Shedding tears over Crystal — then and now

Richard Turen

I remember the tears. Two specific cases come to mind, but there were more.

One couple had been on 11 cruises, working their way up to the “top brands.” When I talked with them about the things that were important to them on a cruise, it seemed clear that Crystal was the nirvana-at-sea they had been seeking.

They called me from the airport on the final day of the cruise, but it wasn’t much of a conversation because they broke down several times in tears as they tried to describe the totality of their experience — always coming back to the crew. They couldn’t get past their emotions and promised to put it all in writing.

I remember another couple who went on a honeymoon soon after the bride was diagnosed with cancer. They drove an hour to see me in my office and broke down in tears of joy explaining that Crystal had given them “some of the best moments of our lives — no matter what happens next.”

I’ve always looked at ships as having a heart and soul. Yes, they are hotels, and in some cases, resorts, that simply have the ability to float. But it is the people, on land and at sea, that truly differentiate a brand. 

How do I explain why I, and so many of my colleagues, are feeling a sense of loss as these one-of-a-kind incredible ladies and their one-of-a-kind crews have, for the time being, been abandoned to await their fate?

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I was having a light lunch with some of my clients and a few strangers who had joined our large table in the Symphony’s dining room. We all started talking about our backgrounds and the foods we missed from childhood. 

I remember describing a certain veal paprikash seared into my memory. As the busboy was clearing our dessert, someone suggested we all meet at dinner that evening, at the same table.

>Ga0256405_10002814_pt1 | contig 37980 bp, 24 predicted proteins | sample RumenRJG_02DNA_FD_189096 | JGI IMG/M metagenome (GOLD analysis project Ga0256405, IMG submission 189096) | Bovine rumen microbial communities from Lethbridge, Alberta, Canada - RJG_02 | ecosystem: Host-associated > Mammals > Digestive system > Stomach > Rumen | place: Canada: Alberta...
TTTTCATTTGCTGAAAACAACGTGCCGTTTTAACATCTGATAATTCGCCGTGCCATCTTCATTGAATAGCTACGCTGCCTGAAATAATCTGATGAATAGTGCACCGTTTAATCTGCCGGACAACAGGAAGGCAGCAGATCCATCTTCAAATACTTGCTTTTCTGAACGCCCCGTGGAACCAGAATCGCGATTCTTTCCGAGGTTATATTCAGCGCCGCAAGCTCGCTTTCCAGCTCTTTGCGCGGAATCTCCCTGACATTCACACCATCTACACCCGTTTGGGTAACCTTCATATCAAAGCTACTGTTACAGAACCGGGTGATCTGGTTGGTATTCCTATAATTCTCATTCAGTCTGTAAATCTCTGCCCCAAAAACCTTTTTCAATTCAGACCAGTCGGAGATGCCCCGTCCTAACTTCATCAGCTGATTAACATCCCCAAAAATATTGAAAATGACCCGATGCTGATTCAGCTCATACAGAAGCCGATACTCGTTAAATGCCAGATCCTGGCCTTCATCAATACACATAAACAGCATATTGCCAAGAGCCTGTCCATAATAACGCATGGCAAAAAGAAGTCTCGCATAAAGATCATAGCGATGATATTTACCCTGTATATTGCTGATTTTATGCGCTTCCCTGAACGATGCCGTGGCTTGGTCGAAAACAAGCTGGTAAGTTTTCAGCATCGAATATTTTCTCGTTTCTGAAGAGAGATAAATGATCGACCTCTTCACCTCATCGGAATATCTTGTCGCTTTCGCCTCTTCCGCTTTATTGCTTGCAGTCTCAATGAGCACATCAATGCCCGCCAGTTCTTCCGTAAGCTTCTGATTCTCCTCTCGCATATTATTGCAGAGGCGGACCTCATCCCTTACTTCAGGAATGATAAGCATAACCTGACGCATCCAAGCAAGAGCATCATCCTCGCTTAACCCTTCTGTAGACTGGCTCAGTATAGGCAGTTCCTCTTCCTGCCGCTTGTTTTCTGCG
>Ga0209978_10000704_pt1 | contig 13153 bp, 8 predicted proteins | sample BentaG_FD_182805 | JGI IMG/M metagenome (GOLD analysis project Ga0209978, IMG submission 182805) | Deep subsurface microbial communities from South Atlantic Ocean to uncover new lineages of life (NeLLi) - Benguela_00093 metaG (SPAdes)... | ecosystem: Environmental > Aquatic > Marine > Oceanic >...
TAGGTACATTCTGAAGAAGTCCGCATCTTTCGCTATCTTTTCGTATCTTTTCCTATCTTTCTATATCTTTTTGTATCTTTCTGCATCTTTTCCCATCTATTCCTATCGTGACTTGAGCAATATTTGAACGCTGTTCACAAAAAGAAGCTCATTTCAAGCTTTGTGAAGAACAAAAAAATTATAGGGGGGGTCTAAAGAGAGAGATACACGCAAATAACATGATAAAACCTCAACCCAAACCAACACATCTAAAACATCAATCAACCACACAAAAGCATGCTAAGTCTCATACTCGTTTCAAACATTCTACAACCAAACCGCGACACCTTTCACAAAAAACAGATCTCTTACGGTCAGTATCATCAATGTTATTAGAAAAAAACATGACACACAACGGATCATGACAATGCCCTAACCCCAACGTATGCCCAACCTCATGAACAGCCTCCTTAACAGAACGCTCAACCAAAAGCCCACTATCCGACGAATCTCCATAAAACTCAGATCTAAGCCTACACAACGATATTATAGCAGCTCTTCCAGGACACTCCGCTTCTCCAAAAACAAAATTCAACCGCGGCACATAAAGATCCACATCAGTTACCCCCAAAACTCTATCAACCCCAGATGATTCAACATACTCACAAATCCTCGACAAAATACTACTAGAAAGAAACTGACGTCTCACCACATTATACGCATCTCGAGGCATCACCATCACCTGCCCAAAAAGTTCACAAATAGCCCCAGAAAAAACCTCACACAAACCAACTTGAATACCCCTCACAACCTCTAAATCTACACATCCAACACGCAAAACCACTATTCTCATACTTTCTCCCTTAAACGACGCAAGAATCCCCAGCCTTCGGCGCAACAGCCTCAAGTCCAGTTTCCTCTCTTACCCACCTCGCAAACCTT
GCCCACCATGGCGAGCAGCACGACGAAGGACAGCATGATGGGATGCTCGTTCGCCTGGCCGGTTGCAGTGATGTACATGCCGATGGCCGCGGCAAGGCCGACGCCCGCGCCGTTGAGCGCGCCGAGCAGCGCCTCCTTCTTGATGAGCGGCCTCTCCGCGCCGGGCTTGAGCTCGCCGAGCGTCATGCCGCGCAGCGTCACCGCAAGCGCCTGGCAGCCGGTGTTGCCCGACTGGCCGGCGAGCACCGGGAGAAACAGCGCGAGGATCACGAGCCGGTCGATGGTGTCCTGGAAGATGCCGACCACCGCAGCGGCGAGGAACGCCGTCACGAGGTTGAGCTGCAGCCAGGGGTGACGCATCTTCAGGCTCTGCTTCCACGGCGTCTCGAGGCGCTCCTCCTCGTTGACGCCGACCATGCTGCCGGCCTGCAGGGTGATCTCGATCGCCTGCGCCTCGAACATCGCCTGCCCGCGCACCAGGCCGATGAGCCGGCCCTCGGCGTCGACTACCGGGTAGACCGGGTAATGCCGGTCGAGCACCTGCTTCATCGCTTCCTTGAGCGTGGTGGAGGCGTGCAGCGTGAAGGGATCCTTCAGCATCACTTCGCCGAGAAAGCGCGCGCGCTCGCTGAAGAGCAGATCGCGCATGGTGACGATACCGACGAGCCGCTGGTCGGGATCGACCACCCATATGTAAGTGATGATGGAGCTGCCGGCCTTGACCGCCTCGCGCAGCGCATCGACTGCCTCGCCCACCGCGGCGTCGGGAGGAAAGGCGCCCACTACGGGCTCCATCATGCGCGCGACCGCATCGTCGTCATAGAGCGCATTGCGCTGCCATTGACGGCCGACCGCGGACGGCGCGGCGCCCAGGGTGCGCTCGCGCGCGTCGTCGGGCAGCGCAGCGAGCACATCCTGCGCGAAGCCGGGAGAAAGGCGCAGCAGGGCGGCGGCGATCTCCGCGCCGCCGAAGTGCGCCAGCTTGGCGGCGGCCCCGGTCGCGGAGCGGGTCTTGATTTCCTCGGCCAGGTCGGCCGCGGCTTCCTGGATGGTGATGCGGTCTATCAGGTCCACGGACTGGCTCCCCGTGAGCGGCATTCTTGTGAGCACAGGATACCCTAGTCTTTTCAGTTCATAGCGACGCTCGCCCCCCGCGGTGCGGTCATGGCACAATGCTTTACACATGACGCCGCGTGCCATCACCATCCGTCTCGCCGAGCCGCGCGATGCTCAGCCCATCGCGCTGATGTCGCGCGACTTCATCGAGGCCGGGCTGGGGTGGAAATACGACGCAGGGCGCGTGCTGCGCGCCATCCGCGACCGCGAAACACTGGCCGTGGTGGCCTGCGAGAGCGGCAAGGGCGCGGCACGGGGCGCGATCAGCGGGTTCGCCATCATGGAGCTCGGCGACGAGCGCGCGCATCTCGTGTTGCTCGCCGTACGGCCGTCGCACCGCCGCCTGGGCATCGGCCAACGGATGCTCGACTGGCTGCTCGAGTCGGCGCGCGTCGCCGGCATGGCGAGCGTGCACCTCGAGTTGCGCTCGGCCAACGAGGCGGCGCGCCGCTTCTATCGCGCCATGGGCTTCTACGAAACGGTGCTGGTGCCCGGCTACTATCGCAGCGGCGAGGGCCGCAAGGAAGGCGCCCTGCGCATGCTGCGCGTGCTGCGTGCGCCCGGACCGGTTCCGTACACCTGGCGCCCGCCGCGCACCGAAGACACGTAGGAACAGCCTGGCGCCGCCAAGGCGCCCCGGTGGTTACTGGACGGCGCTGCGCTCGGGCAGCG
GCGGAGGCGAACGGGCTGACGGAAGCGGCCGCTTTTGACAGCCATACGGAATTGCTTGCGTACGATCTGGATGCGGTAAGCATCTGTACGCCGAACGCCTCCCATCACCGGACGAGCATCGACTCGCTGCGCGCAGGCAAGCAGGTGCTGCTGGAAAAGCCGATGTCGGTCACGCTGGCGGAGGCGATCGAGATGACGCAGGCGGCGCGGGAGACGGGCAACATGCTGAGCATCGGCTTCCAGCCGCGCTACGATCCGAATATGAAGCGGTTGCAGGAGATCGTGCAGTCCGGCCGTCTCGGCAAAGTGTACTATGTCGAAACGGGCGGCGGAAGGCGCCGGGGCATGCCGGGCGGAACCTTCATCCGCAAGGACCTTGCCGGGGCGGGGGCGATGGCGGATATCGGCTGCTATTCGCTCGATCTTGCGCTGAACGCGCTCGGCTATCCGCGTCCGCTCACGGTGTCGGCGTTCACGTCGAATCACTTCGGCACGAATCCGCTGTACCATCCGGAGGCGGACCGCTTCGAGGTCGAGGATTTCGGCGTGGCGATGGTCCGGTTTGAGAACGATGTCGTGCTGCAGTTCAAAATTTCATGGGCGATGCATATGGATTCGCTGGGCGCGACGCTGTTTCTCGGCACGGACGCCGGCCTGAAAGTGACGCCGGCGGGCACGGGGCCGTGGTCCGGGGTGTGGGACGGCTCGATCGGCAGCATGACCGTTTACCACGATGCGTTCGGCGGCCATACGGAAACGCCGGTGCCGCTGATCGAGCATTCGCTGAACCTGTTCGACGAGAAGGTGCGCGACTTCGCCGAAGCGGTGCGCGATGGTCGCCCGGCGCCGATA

That evening, we sat down again and began looking over the dinner menu. But the waiter came up to us and politely asked for them back. “The chef has prepared your dinner this evening,” he announced. 

T0214CRYSTALSYMP_RT_HR [credit: Rebecca Tobin]

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Moments later, the door from the kitchen opened and a trio of servers walked out with covered pans. They uncovered them with a dramatic flourish. And there was veal paprikash and a wide selection of Austrian dishes I remembered from my childhood. There were Austrian appetizers and wonderful Sacher torte for dessert. The busboy from Romania had heard enough of our lunch conversation to repeat parts of it to the chef. It was an emotional and truly memorable dinner.

The most fascinating cup of coffee I have ever enjoyed was on the open deck aboard the Serenity, which had been chartered for our Virtuoso meeting. I stood in the shadows by the coffee urn eavesdropping on some of the world’s most legendary hoteliers, who were seated a few feet away. They were shocked — happily shocked — by the service levels they were seeing and the fact that staff seemed to know their names.

On the last day of the cruise, the manager of Italy’s top-rated property wondered why U.S. customs still held our passports. I explained that there weren’t customs people aboard the vessel, but rather the photo pages were posted in crew quarters to be studied so that the crew could learn who guests were and where they were from. 

He looked at me in shock, saying, “Richard, they do that? We don’t even do that.”

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